Many people have asked me what to do in this market environment, and I have sat and thought about it. My own personal portfolio is around 60% equities, 15% my home, and 25% cash.
I think probabilistically. I don’t focus on just one scenario. I try to balance across a wide number of scenarios, and ask what will do the best. In a foggy situation like today, that answer is not easy.
I will give you an example. 8.5 years ago, the leaders of my church came to me and said “Would you invest the money for our congregation’s building fund?” My initial answer was “no.” I don’t like investing money for friends, generally. They came back again, and said, “Please?” I felt ashamed, and said, “Okay, fill out this risk questionnaire.” They gave me a series of answers that essentially said, “We don’t know when we need the money, but get a good return for us.”
Ugh. In May of 2000 went back to Ben Graham’s 50/50 (stocks/bonds), and then adjusted it, taking 10% from the area of the market that I liked worst, and added it to the area I liked best. I took growth stocks and sold them and bought long term corporate bonds.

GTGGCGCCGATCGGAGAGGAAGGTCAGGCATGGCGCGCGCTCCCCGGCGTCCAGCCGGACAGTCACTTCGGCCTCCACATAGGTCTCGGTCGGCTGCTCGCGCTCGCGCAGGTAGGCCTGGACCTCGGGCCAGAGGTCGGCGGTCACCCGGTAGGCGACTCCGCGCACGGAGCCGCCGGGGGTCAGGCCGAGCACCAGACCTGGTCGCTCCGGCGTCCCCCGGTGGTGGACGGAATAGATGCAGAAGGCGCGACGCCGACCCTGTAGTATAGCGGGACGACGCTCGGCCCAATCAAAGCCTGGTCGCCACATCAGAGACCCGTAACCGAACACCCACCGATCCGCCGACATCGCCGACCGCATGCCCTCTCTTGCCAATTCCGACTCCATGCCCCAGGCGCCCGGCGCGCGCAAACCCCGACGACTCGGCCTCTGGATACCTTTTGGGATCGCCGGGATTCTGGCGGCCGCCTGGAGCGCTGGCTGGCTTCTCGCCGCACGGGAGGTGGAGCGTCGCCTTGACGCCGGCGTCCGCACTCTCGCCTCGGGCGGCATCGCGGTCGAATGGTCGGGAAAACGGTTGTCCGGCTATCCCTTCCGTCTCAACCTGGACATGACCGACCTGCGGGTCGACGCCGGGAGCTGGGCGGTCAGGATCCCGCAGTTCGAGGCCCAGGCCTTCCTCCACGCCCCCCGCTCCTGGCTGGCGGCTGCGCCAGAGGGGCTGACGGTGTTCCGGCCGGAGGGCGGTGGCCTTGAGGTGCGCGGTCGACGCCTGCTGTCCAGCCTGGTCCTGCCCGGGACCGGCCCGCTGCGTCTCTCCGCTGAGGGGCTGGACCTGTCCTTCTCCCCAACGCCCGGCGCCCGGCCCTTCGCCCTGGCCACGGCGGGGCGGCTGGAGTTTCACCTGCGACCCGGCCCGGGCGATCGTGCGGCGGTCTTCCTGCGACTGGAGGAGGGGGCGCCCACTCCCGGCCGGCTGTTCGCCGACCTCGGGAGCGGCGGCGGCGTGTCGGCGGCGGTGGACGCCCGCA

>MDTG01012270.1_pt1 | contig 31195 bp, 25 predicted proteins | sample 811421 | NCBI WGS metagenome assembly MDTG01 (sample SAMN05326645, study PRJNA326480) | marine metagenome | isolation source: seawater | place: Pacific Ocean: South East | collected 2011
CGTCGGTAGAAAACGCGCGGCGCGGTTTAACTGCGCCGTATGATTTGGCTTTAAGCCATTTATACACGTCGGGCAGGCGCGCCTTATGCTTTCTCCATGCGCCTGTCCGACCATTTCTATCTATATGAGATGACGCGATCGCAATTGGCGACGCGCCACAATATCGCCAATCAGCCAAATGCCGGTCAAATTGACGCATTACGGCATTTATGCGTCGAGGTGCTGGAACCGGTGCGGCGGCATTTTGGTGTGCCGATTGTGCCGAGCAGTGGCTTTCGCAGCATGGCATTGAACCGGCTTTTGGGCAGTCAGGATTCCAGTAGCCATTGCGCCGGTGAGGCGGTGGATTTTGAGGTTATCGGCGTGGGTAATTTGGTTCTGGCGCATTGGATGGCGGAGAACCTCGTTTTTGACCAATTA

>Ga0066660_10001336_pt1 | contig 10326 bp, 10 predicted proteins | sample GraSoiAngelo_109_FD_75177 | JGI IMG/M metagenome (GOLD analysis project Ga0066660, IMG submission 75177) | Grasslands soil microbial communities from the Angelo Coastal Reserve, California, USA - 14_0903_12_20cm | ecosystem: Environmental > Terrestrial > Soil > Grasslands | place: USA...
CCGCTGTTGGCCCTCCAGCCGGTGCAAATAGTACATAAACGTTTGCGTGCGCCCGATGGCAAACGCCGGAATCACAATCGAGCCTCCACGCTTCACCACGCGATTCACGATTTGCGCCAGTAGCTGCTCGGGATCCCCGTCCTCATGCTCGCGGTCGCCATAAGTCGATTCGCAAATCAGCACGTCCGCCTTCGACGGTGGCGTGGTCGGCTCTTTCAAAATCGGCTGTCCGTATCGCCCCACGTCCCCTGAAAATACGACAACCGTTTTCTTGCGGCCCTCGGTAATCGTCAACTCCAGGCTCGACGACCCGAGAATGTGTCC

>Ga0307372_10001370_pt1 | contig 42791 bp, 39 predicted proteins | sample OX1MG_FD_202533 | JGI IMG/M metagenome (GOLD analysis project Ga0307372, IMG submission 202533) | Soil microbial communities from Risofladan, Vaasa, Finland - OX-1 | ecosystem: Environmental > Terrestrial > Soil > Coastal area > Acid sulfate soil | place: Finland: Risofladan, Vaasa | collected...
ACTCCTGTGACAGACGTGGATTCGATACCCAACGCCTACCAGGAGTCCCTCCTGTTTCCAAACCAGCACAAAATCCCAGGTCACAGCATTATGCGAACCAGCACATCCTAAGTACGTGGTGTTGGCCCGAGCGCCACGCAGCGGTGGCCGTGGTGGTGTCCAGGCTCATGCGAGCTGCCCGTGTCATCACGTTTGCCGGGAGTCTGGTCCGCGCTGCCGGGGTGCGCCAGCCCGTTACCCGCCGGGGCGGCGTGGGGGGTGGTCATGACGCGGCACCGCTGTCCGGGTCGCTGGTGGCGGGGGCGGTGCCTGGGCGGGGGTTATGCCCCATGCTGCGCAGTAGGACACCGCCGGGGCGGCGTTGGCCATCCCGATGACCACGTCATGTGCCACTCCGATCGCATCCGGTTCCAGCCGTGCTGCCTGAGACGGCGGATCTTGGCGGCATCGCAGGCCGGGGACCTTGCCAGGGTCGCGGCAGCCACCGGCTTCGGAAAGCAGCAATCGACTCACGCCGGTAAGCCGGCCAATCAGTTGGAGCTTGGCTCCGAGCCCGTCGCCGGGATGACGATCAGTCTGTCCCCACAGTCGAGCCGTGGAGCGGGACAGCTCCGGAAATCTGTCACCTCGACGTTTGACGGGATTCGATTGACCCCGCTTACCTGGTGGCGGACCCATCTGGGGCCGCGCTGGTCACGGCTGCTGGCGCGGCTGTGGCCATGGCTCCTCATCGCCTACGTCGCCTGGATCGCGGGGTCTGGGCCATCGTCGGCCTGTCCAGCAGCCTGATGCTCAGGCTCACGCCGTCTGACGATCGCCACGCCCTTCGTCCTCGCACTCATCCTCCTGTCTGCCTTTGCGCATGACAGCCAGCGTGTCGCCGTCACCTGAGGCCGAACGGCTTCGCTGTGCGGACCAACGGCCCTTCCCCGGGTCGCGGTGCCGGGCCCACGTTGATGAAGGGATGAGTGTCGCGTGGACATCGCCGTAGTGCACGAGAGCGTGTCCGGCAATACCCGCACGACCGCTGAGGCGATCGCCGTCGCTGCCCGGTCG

Since then I have made further adjustments. The current portfolio is:
- 5% Energy stocks (VGENX)
- 5% Gold stocks (VGPMX)
- 25% International stocks (VINEX)
- 25% TIPS (VIPSX)
- 20% Intermediate Investment Grade Corporates (VFICX)
- 20% High Yield (VWEHX)
Much as I like Vanguard, I am not endorsing any of their funds here; they are example for asset allocation. I am very light on US stocks here, and intentionally so. This portfolio has an anti-inflation bias, and will do better against a weaker dollar. The corporate bonds, both investment grade and high yield, replace equity exposure. Corporates are cheap relative to common stocks, and they have better protective characteristics as well. Though I don’t have any closed-end corporate floating rate funds here, they could be interesting if their leverage was low enough, which isn’t common. As for the international developed market stocks, a basket of different countries will likely do better than a simple US exposure, even if the dollar continues to fall.
TIPS have been a fatal attraction for me, and I hope to have a post out in the near term explaining their value in this environment where inflation is negative for now. My view is that the Fed will eventually monetize the debts they are incurring. Also, as the dollar gets weaker, inflation will get imported back into the US.
What could go wrong here? We could have a trade war, or the US government could take actions to protect the value of debt held by foreigners (not likely). If the equity markets rally, investment grade corporates and high yield will not be far behind, but this portfolio would lag.
No portfolio is perfect. This one certainly isn’t, but it is my attempt to position for what I view as a lousy economic environment that will eventually yield inflation.
Full disclosure: long VIPSX, and my church long what is listed above